“Why die here when I can die there?” – a dubious tagline is ever there was one.
I can’t pretend that even the first one was a complete pleasure for me, but I am ever so charmed by the golden oldies in the cast and that was excuse enough, more than enough, to give it a watch.
The second one has mostly the same cast of Britain’s finest senior citizens. Bill Nighy, a particular favourite of mine, does his brilliant little grimace right off the bat, and I am gratified: almost worth the price of admission. Maggie Smith and Penelope Wilton are at their cattiest, delightfully. Judi Dench is as strong and charismatic as ever. But this movie tries so hard to recreate the first one’s magic by basically just regurgitating it when in fact what it needed most was some fresh blood. Richard Gere, you say? Yes, he makes an appearance, but it stinks. He makes his grand entrance, grey hair flopping boyishly away, bringing with him the ugly whiff of American romcom. He’s like a virus, infecting what was already a perfect cast, a full complement of the world’s best that didn’t need or want improving upon. And Gere doesn’t – no fault of his. He just stuck out like a sore thumb.
The elderly each have their own romantic subplots, but the story’s meat is that Sonny (Dev Patel) is looking to take on a second property to expand his hotel “empire” while neglecting his wedding plans. Actually, the wedding bits were probably the most dazzling – the colours, the flowers, the brightly lit lanterns, the beautiful saris. But I didn’t remember Dev Patel being such an awkward, borderline racist caricature. A bit of a buffoon maybe, but now he’s a downright fool. His florid, over the top communications wore me out quickly. And the constant “jokes” about death – (I hesitate to call them that though I do believe that’s the spirit in which they were intended) – painful. Not a single one landed with the audience, most of them there on a discounted senior’s ticket. Crickets.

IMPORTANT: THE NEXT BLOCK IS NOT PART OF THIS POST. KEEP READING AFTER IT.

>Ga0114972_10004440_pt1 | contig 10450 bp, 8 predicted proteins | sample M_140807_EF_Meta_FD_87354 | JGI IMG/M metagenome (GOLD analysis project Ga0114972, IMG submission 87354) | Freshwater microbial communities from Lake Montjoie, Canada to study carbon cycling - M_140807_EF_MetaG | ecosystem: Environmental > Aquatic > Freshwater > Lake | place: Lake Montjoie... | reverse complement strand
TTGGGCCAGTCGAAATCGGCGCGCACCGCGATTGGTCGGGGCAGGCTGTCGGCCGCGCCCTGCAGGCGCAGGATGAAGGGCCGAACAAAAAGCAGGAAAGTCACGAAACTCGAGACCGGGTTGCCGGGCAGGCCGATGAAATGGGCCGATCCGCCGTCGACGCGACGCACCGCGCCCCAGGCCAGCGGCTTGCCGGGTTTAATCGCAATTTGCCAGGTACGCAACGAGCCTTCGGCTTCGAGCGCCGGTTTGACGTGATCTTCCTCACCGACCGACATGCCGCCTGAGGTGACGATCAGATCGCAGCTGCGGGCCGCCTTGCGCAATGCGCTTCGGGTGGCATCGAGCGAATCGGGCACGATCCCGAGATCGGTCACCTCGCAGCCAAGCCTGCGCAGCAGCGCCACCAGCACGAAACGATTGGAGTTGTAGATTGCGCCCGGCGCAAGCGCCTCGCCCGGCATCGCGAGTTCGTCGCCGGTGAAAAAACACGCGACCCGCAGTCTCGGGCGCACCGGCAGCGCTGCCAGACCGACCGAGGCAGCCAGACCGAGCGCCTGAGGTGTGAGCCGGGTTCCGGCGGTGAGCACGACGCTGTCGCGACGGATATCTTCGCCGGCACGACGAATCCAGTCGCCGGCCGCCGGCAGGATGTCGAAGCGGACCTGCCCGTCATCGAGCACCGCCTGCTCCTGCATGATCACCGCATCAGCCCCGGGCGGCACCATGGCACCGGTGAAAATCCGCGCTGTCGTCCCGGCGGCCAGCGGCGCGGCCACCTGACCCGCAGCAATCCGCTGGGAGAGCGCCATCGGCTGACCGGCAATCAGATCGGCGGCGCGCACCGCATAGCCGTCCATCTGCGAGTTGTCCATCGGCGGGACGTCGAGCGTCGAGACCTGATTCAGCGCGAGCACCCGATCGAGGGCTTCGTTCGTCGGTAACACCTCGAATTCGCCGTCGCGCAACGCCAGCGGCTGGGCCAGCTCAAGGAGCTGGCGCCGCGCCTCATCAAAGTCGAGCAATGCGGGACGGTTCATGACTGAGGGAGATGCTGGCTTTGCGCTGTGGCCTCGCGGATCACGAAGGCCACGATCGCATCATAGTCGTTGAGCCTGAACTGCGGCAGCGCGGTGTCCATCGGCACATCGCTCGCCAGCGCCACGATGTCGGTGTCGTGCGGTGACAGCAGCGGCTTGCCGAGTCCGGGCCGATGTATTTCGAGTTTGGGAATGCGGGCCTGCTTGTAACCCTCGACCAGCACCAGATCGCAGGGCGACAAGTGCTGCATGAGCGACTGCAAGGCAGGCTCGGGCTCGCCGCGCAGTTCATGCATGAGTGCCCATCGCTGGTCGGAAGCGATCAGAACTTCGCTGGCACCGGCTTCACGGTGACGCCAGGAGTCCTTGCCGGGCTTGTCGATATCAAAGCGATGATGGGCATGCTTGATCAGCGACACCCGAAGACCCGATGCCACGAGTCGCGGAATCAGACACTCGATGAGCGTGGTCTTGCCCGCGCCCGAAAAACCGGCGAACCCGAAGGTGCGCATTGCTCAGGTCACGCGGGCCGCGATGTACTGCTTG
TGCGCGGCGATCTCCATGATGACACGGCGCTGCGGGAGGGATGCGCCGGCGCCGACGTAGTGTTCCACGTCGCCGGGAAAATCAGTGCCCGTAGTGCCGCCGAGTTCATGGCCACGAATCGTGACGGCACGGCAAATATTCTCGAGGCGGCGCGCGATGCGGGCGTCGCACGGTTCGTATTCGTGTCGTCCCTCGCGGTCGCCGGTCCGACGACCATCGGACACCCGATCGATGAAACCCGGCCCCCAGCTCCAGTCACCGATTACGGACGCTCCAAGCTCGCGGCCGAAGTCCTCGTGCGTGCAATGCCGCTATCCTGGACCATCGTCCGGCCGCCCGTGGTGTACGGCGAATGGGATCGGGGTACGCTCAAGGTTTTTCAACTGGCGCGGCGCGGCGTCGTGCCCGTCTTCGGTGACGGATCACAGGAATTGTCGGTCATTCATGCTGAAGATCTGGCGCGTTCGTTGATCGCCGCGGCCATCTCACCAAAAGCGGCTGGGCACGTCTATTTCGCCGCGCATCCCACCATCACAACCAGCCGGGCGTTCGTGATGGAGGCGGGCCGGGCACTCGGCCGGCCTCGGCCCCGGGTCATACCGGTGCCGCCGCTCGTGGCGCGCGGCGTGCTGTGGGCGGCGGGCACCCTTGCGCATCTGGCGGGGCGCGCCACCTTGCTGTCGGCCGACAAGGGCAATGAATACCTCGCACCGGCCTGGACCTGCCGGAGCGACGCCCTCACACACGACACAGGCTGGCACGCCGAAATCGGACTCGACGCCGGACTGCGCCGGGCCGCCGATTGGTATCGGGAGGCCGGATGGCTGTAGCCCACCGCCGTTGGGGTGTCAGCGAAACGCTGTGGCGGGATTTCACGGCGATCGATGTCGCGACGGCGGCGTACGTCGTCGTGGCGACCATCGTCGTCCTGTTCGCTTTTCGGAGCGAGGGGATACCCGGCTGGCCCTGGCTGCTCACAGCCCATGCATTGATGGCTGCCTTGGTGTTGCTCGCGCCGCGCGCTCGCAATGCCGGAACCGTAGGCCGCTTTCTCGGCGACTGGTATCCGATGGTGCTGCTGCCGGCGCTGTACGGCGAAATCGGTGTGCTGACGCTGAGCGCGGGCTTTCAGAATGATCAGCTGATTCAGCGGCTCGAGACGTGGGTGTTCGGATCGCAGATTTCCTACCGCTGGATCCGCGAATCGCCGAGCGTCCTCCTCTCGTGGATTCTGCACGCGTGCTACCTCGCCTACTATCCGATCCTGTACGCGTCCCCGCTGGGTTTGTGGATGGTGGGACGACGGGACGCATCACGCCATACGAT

Even the title tells us this will be the second best, but it doesn’t suggest just how far from the first it has fallen. Second rate is more like it.